The striper/striped bass/rockfish as it is called in Maryland, is one of the most popular fish in the country. It is literally the state fish of eight different states. It was high time that I caught one.
The striped bass is an extremely wide ranging fish, that through both their natural habitat as well as being introduced by fish and game organizations, are found practically everywhere down the Eastern Seaboard and Canada to the West Coast of the US and Canada. In Florida.
While Florida does have striped bass, they are quite rare and mainly found in the St. John’s River and its tributaries. Much more common is the sunshine bass, a hybrid of striper and white bass. FWC stocks certain areas of the state with these fish, including my area of Tampa, but I can count on one hand how many people that I have even heard of actually catching one.
Because of the wide ranging nature of these fish, you can target them in a variety of ways. I was fishing the Chesapeake Bay, as such, I was able to catch them in a number of different ways.
- Structure: Striped bass can be very structure oriented. I was able to target them on shallow rockpiles with vertical jigs, plugs and heavy, sinking fly gear in the 5-10 foot range
- Shorelines: As the sun sets, bet on a crazy topwater bite in the shallows near spoil islands and rocky shorelines
- Under Birds: Similar to a school or tunas, mackerel or jacks, stripers will bust baits at the surface under diving birds making for a super cool visual bite
Spin, plug, fly, bait; all of these presentations can be very successful when targeting this fish.
I was in Virginia to visit my friend Emil, and we decided to book a charter with Captain Brandon Wingate of Salttalecharters, it did not disappoint. We drove two hours from Falls Church, Virginia to Madison, Maryland to meet the captain. Brandon was extremely prepared for the trip, he had a full fly box and rigged fly rod for me as well as numerous spinning rods with jigs, poppers and plugs.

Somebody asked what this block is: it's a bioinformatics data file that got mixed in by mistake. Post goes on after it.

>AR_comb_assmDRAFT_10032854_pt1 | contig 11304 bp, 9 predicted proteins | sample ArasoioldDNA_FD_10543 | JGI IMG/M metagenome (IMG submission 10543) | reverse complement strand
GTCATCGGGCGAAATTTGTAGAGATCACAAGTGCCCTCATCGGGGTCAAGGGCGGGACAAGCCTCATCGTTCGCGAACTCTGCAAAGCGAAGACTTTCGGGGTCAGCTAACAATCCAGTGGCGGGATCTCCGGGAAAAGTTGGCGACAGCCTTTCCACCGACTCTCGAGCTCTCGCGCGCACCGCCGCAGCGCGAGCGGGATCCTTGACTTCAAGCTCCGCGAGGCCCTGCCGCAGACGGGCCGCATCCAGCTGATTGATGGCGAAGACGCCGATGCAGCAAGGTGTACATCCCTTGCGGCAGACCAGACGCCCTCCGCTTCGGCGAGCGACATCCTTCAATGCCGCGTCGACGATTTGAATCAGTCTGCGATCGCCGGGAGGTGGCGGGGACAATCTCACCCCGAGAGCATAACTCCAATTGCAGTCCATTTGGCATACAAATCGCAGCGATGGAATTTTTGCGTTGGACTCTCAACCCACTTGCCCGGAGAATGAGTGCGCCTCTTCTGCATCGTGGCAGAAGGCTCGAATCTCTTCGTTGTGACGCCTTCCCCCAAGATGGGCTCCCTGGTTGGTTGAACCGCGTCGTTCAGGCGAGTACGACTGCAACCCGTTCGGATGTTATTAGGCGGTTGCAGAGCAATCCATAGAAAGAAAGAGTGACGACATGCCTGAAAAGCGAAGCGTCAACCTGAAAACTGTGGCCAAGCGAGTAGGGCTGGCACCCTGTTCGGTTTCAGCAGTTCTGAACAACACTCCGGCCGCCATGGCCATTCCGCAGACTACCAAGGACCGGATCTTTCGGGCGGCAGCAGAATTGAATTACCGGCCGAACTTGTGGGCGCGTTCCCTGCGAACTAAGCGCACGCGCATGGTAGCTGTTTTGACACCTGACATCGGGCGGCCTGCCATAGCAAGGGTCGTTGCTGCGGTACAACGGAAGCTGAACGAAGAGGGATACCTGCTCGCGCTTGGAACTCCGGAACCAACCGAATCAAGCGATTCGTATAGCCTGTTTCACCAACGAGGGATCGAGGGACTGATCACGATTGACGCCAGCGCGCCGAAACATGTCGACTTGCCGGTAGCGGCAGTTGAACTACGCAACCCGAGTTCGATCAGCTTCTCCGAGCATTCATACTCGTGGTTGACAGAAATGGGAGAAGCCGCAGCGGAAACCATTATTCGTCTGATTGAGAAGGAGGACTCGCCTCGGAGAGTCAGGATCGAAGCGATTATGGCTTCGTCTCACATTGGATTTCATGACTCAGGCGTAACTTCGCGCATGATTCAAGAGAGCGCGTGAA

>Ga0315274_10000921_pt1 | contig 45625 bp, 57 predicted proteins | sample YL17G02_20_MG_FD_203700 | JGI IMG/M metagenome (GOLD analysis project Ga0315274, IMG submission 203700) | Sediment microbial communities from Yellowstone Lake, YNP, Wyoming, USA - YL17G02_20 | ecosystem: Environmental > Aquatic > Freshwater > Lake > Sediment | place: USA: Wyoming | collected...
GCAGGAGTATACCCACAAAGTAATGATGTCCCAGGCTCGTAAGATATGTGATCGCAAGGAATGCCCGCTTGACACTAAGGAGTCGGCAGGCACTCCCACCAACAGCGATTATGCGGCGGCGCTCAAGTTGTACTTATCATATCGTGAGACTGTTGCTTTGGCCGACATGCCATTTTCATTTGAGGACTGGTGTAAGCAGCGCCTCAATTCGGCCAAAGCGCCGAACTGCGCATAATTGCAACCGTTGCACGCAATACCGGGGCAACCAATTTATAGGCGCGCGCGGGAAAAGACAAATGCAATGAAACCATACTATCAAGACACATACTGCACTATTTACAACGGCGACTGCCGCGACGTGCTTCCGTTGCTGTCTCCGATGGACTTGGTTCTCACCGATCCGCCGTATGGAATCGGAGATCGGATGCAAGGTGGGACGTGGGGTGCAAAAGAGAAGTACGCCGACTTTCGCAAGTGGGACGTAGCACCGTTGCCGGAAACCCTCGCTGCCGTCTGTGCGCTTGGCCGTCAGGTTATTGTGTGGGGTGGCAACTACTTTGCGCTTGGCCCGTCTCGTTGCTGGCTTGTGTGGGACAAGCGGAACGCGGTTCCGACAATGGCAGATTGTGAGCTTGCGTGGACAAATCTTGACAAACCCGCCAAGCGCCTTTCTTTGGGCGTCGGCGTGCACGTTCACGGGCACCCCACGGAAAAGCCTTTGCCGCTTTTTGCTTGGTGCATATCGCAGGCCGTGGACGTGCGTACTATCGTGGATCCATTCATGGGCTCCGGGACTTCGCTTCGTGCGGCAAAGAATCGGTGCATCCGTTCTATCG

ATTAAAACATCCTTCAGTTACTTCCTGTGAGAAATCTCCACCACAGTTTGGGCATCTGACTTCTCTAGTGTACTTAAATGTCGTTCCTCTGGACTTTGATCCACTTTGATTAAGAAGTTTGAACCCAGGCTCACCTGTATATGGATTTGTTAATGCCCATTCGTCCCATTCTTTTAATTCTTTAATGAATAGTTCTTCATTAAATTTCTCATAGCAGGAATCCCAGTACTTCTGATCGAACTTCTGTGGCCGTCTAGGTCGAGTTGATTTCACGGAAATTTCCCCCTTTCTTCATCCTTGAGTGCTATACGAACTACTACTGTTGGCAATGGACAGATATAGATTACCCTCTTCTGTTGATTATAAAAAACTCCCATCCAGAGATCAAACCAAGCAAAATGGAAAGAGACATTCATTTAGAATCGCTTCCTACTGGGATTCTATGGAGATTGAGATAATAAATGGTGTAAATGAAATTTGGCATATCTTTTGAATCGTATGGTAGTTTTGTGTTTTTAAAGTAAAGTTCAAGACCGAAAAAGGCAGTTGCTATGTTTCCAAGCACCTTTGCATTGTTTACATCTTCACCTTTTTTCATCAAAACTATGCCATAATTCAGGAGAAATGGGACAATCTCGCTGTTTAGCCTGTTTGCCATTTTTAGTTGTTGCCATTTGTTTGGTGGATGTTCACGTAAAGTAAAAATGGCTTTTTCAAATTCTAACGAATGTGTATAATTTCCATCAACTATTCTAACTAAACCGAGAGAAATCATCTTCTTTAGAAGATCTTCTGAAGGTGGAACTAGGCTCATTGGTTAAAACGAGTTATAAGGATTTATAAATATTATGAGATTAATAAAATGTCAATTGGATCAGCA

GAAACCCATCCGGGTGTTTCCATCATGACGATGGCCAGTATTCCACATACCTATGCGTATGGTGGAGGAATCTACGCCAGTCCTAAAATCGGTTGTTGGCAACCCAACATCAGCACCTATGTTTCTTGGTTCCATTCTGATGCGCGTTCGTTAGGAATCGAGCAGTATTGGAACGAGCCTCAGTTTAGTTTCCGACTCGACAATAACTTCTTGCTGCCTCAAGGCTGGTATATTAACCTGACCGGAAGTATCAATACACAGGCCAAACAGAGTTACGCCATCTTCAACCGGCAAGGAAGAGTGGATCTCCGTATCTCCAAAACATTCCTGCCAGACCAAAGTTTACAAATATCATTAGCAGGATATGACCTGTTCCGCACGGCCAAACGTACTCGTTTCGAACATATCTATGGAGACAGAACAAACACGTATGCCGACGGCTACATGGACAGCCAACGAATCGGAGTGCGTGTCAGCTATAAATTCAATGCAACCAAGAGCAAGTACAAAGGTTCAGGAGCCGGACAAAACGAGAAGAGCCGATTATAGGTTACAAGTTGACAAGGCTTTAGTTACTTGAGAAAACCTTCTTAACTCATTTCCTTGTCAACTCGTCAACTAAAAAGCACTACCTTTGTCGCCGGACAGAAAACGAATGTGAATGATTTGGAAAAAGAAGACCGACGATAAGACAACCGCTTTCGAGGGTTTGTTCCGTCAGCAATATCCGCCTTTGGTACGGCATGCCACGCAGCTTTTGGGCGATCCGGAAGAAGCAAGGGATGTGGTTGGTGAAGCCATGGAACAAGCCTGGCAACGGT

We visited more than a dozen spots during the course of our trip and we caught fish at nearly every stop in a variety of ways (as I mentioned in the tactics section). Our fish weren’t particularly big, however, having six at a time chase your fly was extremely cool. From topwater blowups to schools of rabidly feeding fish to rips, structure and points, there were fish everywhere.
Another thing that makes these fish so cool, aside from their looks, is that they absolutely hammer your offering. They are an angry fish in the mold of jack crevalle – super aggressive. Again, just like jacks, they can grow to massive sizes, tipping the scales at over 70 pounds, making for a formidable adversary.
Honestly, some of the landscapes here reminded me of Florida’s Nature Coast or Big Bend area.
More Striper Tips
If you want to learn more about stripers, then I recommend checking out this great article from Sport Fishing Magazine. Another great resource is the NOAA fisheries website, it is a great science-based resource. The food quality on these fish is excellent, however, I recommend catch and release. Because of environmental degradation and overfishing throughout the years, it is best to release your catch.
I had an awesome trip where and crossed off another bucket list fly species and saw some super cool stuff. I recommend Brandon at Salttailcharters for your striper trip in the Chesapeake Bay, he’s a great guide! If you enjoyed this post, then I highly recommend you check out my write up on my tarpon trip in the Everglades, another super exciting fishing adventure!
Until next time, tight lines.